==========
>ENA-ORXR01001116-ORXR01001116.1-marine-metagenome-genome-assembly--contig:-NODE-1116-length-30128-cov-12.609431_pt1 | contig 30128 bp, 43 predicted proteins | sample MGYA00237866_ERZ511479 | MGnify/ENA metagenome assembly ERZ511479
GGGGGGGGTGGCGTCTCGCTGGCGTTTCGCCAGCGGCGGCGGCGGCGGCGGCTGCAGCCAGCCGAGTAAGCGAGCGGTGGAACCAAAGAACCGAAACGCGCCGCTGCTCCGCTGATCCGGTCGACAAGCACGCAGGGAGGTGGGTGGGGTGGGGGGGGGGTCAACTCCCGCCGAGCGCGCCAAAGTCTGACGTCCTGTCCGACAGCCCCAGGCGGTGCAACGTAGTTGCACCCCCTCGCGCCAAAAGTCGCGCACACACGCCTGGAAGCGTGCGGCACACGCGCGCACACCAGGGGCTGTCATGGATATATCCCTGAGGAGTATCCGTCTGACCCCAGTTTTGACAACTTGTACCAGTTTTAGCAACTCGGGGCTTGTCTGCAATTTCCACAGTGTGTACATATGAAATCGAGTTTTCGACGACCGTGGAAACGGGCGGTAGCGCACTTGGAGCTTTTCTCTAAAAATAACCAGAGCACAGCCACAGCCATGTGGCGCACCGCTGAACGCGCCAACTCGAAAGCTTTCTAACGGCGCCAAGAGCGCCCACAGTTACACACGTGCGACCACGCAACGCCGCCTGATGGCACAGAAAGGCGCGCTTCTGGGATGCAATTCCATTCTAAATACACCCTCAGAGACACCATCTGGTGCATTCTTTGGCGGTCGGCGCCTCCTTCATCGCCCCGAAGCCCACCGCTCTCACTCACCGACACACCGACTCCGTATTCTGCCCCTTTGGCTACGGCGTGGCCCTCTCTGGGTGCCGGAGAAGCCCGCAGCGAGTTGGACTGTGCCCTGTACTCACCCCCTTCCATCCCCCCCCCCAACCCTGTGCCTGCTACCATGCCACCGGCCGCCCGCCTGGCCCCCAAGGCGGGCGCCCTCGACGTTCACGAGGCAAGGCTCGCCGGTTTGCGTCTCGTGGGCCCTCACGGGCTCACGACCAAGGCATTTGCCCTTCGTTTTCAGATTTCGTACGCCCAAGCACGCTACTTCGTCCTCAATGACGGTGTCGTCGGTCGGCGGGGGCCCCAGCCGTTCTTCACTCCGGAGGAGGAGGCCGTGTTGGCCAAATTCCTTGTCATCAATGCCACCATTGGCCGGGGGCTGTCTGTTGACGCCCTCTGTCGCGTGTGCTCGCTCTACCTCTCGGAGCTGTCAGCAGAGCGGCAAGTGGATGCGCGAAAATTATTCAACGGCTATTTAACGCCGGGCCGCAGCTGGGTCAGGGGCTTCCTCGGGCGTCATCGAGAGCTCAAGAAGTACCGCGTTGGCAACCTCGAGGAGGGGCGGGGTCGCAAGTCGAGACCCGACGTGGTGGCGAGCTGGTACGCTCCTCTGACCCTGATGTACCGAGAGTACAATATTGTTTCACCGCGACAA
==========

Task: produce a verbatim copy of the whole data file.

>ENA-ORXR01001116-ORXR01001116.1-marine-metagenome-genome-assembly--contig:-NODE-1116-length-30128-cov-12.609431_pt1 | contig 30128 bp, 43 predicted proteins | sample MGYA00237866_ERZ511479 | MGnify/ENA metagenome assembly ERZ511479
GGGGGGGGTGGCGTCTCGCTGGCGTTTCGCCAGCGGCGGCGGCGGCGGCGGCTGCAGCCAGCCGAGTAAGCGAGCGGTGGAACCAAAGAACCGAAACGCGCCGCTGCTCCGCTGATCCGGTCGACAAGCACGCAGGGAGGTGGGTGGGGTGGGGGGGGGGTCAACTCCCGCCGAGCGCGCCAAAGTCTGACGTCCTGTCCGACAGCCCCAGGCGGTGCAACGTAGTTGCACCCCCTCGCGCCAAAAGTCGCGCACACACGCCTGGAAGCGTGCGGCACACGCGCGCACACCAGGGGCTGTCATGGATATATCCCTGAGGAGTATCCGTCTGACCCCAGTTTTGACAACTTGTACCAGTTTTAGCAACTCGGGGCTTGTCTGCAATTTCCACAGTGTGTACATATGAAATCGAGTTTTCGACGACCGTGGAAACGGGCGGTAGCGCACTTGGAGCTTTTCTCTAAAAATAACCAGAGCACAGCCACAGCCATGTGGCGCACCGCTGAACGCGCCAACTCGAAAGCTTTCTAACGGCGCCAAGAGCGCCCACAGTTACACACGTGCGACCACGCAACGCCGCCTGATGGCACAGAAAGGCGCGCTTCTGGGATGCAATTCCATTCTAAATACACCCTCAGAGACACCATCTGGTGCATTCTTTGGCGGTCGGCGCCTCCTTCATCGCCCCGAAGCCCACCGCTCTCACTCACCGACACACCGACTCCGTATTCTGCCCCTTTGGCTACGGCGTGGCCCTCTCTGGGTGCCGGAGAAGCCCGCAGCGAGTTGGACTGTGCCCTGTACTCACCCCCTTCCATCCCCCCCCCCAACCCTGTGCCTGCTACCATGCCACCGGCCGCCCGCCTGGCCCCCAAGGCGGGCGCCCTCGACGTTCACGAGGCAAGGCTCGCCGGTTTGCGTCTCGTGGGCCCTCACGGGCTCACGACCAAGGCATTTGCCCTTCGTTTTCAGATTTCGTACGCCCAAGCACGCTACTTCGTCCTCAATGACGGTGTCGTCGGTCGGCGGGGGCCCCAGCCGTTCTTCACTCCGGAGGAGGAGGCCGTGTTGGCCAAATTCCTTGTCATCAATGCCACCATTGGCCGGGGGCTGTCTGTTGACGCCCTCTGTCGCGTGTGCTCGCTCTACCTCTCGGAGCTGTCAGCAGAGCGGCAAGTGGATGCGCGAAAATTATTCAACGGCTATTTAACGCCGGGCCGCAGCTGGGTCAGGGGCTTCCTCGGGCGTCATCGAGAGCTCAAGAAGTACCGCGTTGGCAACCTCGAGGAGGGGCGGGGTCGCAAGTCGAGACCCGACGTGGTGGCGAGCTGGTACGCTCCTCTGACCCTGATGTACCGAGAGTACAATATTGTTTCACCGCGACAA